I am hoping to becaome more involved in “joint work”. Unfortunately we as a team do slip back into placing blame on individuals who do not “buy into” the philosophy of our school. We point fingers and avoid working out the problems that distract us from “joint work”. Our team has set protocols that enable a group meeting to be a venue of the open sharing of ideas.

One thing that I am still questioning is; how do we know where our school is at? If you ask me, all schools upon reflection, especially anyone who is reading a blog about education over their summer break is in a “moving school environment”. The moving school environment is one that is collaborative and more open to other ideas. Those teachers involved in moving schools tend to be more helpful to colleagues, and many are not afraid to seek advice from administrators. Does everyone have to be a total teacher in a total school?

Chapter 4

1.Teachers need to develop and be certain of their personal values and goals in teaching. Once teachers have a clear understanding of what they want to accomplish in the classroom, the burdens and the complaining that is often associated with teachers can be diminished by focusing on what is important. Teachers thus need to be reflective in their thoughts and their practice by taking time to journal, conduct discussions with colleagues and students and to give evaluations so that they can ascertain whether their values and goals are being reached. And then once their values and goals are identified they need to be lifelong learners and participate in activities that help them reach those goals.

2. Teachers need to be risk-takers and to take steps, no matter how small, to foster change and growth. The authors are asking the teachers to be the first ones to try something for the good of the others at their school site.

3. This book encourages teachers not to be hermits and “balkanize” or segregate into their own teaching departments. They encourage teachers to share their ideas and experiences and especially how they have risked so that all can benefit from the knowledge of the staff. Teachers are to be leaders no matter what official role that they serve. Every teacher is an expert at something and that experience needs to be shared for the common good. Teachers need to support all their colleagues including their administrators.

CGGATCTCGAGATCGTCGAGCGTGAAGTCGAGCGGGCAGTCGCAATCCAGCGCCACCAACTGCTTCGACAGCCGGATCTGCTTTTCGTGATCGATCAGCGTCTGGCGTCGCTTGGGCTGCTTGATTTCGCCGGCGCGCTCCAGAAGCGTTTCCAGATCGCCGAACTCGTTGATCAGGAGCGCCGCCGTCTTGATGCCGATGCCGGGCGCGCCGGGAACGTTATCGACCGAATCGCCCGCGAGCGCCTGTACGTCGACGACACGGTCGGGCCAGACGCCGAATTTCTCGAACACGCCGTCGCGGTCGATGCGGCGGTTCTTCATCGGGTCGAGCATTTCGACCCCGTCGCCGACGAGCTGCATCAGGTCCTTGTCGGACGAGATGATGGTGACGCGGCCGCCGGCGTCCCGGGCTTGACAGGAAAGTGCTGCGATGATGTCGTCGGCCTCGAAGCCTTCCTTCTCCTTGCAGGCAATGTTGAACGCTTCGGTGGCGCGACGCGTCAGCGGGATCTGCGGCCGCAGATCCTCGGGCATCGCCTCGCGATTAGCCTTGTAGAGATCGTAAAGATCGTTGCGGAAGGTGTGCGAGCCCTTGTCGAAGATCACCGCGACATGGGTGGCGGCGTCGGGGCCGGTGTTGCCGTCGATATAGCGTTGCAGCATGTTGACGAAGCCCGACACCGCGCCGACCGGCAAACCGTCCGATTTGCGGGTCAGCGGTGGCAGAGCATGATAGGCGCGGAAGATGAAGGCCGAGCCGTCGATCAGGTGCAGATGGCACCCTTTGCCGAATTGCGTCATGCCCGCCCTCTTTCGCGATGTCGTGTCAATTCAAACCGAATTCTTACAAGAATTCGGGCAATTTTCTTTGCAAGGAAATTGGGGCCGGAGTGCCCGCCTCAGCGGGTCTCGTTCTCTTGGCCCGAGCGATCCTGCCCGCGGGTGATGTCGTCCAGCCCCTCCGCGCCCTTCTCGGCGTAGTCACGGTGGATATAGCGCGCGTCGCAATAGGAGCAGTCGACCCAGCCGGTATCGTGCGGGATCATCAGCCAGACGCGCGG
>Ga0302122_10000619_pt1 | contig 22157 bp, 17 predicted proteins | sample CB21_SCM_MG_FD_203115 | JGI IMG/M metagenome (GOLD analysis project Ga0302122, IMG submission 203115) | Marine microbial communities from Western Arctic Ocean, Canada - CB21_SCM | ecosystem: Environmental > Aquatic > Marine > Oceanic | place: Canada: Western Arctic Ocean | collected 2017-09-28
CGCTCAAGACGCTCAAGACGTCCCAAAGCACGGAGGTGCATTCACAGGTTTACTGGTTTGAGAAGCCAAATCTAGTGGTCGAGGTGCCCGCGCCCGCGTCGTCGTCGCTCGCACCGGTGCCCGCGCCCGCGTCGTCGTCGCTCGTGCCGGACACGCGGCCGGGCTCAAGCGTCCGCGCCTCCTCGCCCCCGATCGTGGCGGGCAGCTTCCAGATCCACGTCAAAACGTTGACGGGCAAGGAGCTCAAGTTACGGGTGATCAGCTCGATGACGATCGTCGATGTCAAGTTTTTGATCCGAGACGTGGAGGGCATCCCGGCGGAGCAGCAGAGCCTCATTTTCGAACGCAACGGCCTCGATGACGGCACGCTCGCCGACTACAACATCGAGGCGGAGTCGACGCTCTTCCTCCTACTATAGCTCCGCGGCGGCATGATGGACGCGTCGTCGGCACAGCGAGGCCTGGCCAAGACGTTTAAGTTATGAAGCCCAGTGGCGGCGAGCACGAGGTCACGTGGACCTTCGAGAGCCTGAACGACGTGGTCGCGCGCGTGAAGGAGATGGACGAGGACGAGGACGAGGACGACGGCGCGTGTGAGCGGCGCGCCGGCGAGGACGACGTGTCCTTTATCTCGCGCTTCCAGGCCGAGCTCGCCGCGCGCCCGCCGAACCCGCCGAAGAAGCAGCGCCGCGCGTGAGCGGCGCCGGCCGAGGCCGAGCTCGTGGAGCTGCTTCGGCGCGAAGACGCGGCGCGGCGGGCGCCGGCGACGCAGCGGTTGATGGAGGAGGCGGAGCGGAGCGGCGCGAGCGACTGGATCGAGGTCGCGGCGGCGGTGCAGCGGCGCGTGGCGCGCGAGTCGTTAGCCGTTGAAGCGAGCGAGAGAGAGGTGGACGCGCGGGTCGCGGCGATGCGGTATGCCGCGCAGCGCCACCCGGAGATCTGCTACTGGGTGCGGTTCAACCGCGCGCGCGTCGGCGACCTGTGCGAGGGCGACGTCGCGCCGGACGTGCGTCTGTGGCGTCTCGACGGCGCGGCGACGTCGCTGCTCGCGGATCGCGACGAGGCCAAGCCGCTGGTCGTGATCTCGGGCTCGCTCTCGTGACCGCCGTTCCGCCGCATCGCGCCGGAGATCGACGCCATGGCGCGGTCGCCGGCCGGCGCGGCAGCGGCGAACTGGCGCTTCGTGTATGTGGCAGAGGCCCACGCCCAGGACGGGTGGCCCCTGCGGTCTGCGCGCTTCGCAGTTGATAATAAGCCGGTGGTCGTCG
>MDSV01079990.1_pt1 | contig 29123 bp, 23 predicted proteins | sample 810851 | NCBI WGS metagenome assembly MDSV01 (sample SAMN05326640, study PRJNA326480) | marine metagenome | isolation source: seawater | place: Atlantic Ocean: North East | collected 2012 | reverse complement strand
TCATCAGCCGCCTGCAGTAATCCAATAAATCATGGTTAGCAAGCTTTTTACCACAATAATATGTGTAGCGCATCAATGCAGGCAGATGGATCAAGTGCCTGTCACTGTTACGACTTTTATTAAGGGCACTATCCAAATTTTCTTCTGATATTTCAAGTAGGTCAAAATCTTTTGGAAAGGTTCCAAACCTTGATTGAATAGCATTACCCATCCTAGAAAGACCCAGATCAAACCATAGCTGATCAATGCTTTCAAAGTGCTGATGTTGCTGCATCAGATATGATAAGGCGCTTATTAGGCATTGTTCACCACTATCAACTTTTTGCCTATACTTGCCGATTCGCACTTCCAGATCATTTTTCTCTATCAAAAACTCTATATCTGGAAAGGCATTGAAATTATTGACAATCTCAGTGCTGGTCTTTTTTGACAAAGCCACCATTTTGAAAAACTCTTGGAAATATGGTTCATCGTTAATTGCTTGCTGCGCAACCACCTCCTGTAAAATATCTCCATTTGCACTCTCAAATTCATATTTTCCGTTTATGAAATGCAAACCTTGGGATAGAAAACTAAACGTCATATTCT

4.Teachers should understand that their development is tied hand to hand with the development of their students. When teachers continue to improve and have desire to increase their realm of knowledge, the students will benefit from this and more development with occur in them.

All of these points put alot of the reform possiblilities and failures of schooling back on the classroom teacher.

Tuesday, July 18, 2006

No Sleep 'Til Brooklyn

The Montessori Summer Program concluded this past Friday on the plaza in front of Borough Hall in Brooklyn. We all go into teaching searching for those fulfilling moments. Some teachers receive letters or visits from former students letting us know the impact we had on their lives. Friday was one of those experiences that will be stored in the memory banks of the students and teachers for years to come. I know personally next year around February, when I’m beginning to loose faith in the system, I will look back and reflect on this experience.